It’s a big claim, but I’m willing to make it: generative research is the most important user research method.
And I feel this way because at first, I messed it up.
When I first started my user research career, I fell victim to a common misconception. I was convinced the backbone of UR was usability testing. I could conduct card sorting, write relatively unbiased surveys, and feel validated that usability tests could answer any question I faced.
After these sessions, I knew the gaps and problems users were having with the platform. I understood what parts of the UX flow were clunky, or which pieces of UI seemed more confusing than others. I knew where users tended to drop off, or what “hacks” they put together to accomplish tasks on the platform. I knew the problems of that product in and out. What more would a user researcher need to do or know?
After a few weeks at that first company focused on conducting multiple usability tests on the product, I was asked to put together personas and a customer journey map.
This was my first real gig as a user researcher, but I had, fortunately, built personas and journey maps for portfolio-building projects and small freelance assignments. In the past, I’d developed what I’d now call “proto-personas” and “proto-journey maps”— personas or journey maps based completely off of assumptions. I’d take my assumptions, talk to real users, and validate/disprove my hypothesis.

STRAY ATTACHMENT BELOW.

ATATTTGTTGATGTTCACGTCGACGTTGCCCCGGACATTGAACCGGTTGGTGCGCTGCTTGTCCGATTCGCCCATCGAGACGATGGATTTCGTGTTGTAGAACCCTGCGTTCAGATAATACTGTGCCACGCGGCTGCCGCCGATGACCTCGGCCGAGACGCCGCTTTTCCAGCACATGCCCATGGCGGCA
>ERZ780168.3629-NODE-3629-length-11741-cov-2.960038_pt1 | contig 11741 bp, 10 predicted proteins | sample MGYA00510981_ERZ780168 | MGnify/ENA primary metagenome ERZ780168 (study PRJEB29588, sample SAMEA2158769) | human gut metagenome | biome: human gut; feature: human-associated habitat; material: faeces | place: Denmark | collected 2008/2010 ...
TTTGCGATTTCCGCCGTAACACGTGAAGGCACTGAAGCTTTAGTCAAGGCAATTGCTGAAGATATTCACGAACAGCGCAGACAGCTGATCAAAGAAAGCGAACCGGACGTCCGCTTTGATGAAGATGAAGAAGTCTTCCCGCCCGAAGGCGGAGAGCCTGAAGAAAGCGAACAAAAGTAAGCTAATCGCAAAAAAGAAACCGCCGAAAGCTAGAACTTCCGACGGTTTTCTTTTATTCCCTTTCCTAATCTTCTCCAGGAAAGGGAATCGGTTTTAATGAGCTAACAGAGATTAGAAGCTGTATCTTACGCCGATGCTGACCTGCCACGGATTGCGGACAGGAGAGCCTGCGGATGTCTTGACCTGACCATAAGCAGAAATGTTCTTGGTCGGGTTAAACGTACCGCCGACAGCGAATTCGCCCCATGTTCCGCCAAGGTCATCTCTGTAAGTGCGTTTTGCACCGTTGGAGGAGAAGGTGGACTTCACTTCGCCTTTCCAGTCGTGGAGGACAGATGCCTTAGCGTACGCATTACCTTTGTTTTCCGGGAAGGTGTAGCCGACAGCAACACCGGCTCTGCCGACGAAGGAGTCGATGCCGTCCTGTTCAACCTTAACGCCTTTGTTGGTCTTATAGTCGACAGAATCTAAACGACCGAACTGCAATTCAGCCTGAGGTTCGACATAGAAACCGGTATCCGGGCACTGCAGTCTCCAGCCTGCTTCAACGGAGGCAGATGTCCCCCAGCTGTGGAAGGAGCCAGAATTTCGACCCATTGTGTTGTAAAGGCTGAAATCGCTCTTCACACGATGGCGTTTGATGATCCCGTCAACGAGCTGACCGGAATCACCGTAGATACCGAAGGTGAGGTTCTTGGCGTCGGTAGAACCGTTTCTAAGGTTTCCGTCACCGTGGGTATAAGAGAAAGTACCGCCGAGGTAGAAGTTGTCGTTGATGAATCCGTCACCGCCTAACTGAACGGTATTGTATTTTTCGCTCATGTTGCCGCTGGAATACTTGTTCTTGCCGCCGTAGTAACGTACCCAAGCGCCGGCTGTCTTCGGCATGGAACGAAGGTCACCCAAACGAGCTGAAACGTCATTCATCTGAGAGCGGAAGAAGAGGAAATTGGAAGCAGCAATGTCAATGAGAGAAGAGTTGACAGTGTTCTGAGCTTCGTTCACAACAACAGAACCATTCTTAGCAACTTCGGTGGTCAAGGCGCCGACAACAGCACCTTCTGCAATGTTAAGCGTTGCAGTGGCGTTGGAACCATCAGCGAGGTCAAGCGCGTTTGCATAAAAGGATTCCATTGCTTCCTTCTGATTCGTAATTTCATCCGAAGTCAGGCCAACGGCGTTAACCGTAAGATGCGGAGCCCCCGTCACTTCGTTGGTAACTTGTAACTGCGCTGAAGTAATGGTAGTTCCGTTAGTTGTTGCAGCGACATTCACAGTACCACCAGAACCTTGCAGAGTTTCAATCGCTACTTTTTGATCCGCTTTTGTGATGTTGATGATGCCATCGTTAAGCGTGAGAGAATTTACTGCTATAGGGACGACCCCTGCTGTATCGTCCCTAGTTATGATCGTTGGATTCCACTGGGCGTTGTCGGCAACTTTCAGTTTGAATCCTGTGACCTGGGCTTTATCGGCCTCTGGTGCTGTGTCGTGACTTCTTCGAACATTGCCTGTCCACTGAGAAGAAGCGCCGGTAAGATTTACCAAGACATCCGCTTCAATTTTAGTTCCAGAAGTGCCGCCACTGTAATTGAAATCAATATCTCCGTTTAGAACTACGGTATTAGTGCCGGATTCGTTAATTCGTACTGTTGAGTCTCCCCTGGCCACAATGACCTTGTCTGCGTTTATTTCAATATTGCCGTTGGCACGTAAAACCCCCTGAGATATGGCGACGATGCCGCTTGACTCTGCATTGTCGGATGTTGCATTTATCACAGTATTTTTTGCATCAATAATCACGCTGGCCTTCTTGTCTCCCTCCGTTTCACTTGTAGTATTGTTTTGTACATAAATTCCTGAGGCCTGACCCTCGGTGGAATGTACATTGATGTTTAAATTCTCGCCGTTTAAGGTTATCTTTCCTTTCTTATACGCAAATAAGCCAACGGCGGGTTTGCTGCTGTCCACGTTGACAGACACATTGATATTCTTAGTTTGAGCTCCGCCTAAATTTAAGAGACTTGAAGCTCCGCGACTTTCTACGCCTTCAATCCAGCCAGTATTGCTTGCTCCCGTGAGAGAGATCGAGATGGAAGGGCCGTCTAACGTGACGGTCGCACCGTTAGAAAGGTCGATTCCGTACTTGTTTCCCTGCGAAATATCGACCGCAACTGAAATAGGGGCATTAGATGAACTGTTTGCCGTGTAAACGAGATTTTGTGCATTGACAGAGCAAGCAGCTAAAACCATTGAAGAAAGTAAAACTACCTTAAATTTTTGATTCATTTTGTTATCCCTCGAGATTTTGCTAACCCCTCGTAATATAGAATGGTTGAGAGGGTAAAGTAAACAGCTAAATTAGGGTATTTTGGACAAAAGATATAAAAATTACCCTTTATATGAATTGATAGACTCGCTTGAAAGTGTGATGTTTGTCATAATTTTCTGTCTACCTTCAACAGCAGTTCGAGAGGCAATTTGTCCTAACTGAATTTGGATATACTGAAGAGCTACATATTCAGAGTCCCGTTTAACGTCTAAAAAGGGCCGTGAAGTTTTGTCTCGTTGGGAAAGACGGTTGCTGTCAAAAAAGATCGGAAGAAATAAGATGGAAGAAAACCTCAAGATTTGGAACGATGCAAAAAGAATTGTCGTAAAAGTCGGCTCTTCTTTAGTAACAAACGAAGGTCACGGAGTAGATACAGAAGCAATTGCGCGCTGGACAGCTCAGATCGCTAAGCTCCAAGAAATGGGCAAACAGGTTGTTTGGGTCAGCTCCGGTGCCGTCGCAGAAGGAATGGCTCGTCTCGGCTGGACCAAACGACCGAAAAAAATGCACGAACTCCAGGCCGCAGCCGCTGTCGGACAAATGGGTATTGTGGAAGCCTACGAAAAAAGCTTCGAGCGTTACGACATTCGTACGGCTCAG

But this time, this wasn’t what I was asked to do. I was asked to start from scratch.
I was lost. So I found a few templates online and sat for hours, on Sketch, trying to recreate their designs. After the designs were created, I looked at the recommended headings for personas:
- Pain points
I knew the tasks that users performed on the platform, so I started there. But after filling in the top five tasks of our users, I was stumped again. I moved on to pain points, but they were solely focused on problems or frustrations users felt about the platform. How in the world was I supposed to know these people’s motivations? Or their goals?